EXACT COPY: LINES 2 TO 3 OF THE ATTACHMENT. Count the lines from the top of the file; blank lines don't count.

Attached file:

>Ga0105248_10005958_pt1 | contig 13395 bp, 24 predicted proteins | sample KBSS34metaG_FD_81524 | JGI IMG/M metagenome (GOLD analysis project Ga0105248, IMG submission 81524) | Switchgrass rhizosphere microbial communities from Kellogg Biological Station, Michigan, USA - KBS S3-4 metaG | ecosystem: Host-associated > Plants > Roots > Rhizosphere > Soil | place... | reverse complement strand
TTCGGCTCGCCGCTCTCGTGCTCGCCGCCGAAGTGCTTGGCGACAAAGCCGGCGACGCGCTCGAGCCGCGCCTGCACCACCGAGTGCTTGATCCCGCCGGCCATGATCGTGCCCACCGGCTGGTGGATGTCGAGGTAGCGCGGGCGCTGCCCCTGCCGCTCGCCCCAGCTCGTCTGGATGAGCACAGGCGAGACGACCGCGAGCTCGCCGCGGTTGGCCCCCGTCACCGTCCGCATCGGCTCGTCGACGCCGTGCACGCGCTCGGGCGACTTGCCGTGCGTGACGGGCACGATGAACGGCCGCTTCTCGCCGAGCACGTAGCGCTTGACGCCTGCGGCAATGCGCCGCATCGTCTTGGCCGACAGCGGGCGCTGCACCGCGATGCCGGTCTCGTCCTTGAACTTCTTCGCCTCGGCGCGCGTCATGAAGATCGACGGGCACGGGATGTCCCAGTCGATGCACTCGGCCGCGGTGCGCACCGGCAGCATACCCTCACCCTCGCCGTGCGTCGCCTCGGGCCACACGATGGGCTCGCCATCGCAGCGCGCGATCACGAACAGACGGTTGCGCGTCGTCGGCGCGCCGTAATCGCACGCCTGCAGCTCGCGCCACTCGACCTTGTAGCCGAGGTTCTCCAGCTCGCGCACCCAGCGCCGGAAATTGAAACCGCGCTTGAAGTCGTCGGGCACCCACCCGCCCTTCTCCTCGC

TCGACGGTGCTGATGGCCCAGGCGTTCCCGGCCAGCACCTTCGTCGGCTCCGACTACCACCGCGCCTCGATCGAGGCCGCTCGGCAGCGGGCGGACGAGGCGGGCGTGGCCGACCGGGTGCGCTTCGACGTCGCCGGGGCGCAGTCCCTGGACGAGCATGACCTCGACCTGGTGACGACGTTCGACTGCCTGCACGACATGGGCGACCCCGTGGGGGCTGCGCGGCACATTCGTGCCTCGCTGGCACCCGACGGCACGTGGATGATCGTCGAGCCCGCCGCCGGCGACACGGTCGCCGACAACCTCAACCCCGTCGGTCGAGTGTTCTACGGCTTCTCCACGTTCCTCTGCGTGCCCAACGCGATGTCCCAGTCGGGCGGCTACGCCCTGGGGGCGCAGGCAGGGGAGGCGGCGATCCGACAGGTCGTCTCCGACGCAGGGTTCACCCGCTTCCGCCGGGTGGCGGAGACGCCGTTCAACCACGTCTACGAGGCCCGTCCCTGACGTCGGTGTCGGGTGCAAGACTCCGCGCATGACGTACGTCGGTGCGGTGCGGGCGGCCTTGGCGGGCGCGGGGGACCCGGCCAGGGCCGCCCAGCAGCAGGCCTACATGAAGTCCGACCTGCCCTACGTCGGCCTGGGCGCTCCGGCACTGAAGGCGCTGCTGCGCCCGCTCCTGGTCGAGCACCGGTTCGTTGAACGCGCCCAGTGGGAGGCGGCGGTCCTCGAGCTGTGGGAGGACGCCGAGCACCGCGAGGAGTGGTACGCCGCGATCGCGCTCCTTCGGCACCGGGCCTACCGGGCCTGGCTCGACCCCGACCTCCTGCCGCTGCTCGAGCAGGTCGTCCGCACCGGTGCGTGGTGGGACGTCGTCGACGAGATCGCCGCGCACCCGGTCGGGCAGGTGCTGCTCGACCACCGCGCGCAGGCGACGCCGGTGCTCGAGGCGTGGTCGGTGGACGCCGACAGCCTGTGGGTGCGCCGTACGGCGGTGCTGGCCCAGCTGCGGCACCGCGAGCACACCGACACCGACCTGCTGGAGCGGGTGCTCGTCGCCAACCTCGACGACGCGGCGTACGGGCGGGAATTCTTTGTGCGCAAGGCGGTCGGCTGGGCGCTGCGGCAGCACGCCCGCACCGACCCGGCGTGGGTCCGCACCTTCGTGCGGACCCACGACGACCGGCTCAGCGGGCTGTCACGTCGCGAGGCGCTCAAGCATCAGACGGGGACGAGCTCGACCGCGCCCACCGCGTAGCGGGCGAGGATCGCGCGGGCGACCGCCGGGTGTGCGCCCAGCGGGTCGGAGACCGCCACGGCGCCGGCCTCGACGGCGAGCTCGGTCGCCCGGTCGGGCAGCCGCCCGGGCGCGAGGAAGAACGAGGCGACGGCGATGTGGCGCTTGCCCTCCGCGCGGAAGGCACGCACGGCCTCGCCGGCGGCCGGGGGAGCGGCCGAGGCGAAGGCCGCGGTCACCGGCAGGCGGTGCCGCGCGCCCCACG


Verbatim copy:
TTCGGCTCGCCGCTCTCGTGCTCGCCGCCGAAGTGCTTGGCGACAAAGCCGGCGACGCGCTCGAGCCGCGCCTGCACCACCGAGTGCTTGATCCCGCCGGCCATGATCGTGCCCACCGGCTGGTGGATGTCGAGGTAGCGCGGGCGCTGCCCCTGCCGCTCGCCCCAGCTCGTCTGGATGAGCACAGGCGAGACGACCGCGAGCTCGCCGCGGTTGGCCCCCGTCACCGTCCGCATCGGCTCGTCGACGCCGTGCACGCGCTCGGGCGACTTGCCGTGCGTGACGGGCACGATGAACGGCCGCTTCTCGCCGAGCACGTAGCGCTTGACGCCTGCGGCAATGCGCCGCATCGTCTTGGCCGACAGCGGGCGCTGCACCGCGATGCCGGTCTCGTCCTTGAACTTCTTCGCCTCGGCGCGCGTCATGAAGATCGACGGGCACGGGATGTCCCAGTCGATGCACTCGGCCGCGGTGCGCACCGGCAGCATACCCTCACCCTCGCCGTGCGTCGCCTCGGGCCACACGATGGGCTCGCCATCGCAGCGCGCGATCACGAACAGACGGTTGCGCGTCGTCGGCGCGCCGTAATCGCACGCCTGCAGCTCGCGCCACTCGACCTTGTAGCCGAGGTTCTCCAGCTCGCGCACCCAGCGCCGGAAATTGAAACCGCGCTTGAAGTCGTCGGGCACCCACCCGCCCTTCTCCTCGC

TCGACGGTGCTGATGGCCCAGGCGTTCCCGGCCAGCACCTTCGTCGGCTCCGACTACCACCGCGCCTCGATCGAGGCCGCTCGGCAGCGGGCGGACGAGGCGGGCGTGGCCGACCGGGTGCGCTTCGACGTCGCCGGGGCGCAGTCCCTGGACGAGCATGACCTCGACCTGGTGACGACGTTCGACTGCCTGCACGACATGGGCGACCCCGTGGGGGCTGCGCGGCACATTCGTGCCTCGCTGGCACCCGACGGCACGTGGATGATCGTCGAGCCCGCCGCCGGCGACACGGTCGCCGACAACCTCAACCCCGTCGGTCGAGTGTTCTACGGCTTCTCCACGTTCCTCTGCGTGCCCAACGCGATGTCCCAGTCGGGCGGCTACGCCCTGGGGGCGCAGGCAGGGGAGGCGGCGATCCGACAGGTCGTCTCCGACGCAGGGTTCACCCGCTTCCGCCGGGTGGCGGAGACGCCGTTCAACCACGTCTACGAGGCCCGTCCCTGACGTCGGTGTCGGGTGCAAGACTCCGCGCATGACGTACGTCGGTGCGGTGCGGGCGGCCTTGGCGGGCGCGGGGGACCCGGCCAGGGCCGCCCAGCAGCAGGCCTACATGAAGTCCGACCTGCCCTACGTCGGCCTGGGCGCTCCGGCACTGAAGGCGCTGCTGCGCCCGCTCCTGGTCGAGCACCGGTTCGTTGAACGCGCCCAGTGGGAGGCGGCGGTCCTCGAGCTGTGGGAGGACGCCGAGCACCGCGAGGAGTGGTACGCCGCGATCGCGCTCCTTCGGCACCGGGCCTACCGGGCCTGGCTCGACCCCGACCTCCTGCCGCTGCTCGAGCAGGTCGTCCGCACCGGTGCGTGGTGGGACGTCGTCGACGAGATCGCCGCGCACCCGGTCGGGCAGGTGCTGCTCGACCACCGCGCGCAGGCGACGCCGGTGCTCGAGGCGTGGTCGGTGGACGCCGACAGCCTGTGGGTGCGCCGTACGGCGGTGCTGGCCCAGCTGCGGCACCGCGAGCACACCGACACCGACCTGCTGGAGCGGGTGCTCGTCGCCAACCTCGACGACGCGGCGTACGGGCGGGAATTCTTTGTGCGCAAGGCGGTCGGCTGGGCGCTGCGGCAGCACGCCCGCACCGACCCGGCGTGGGTCCGCACCTTCGTGCGGACCCACGACGACCGGCTCAGCGGGCTGTCACGTCGCGAGGCGCTCAAGCATCAGACGGGGACGAGCTCGACCGCGCCCACCGCGTAGCGGGCGAGGATCGCGCGGGCGACCGCCGGGTGTGCGCCCAGCGGGTCGGAGACCGCCACGGCGCCGGCCTCGACGGCGAGCTCGGTCGCCCGGTCGGGCAGCCGCCCGGGCGCGAGGAAGAACGAGGCGACGGCGATGTGGCGCTTGCCCTCCGCGCGGAAGGCACGCACGGCCTCGCCGGCGGCCGGGGGAGCGGCCGAGGCGAAGGCCGCGGTCACCGGCAGGCGGTGCCGCGCGCCCCACG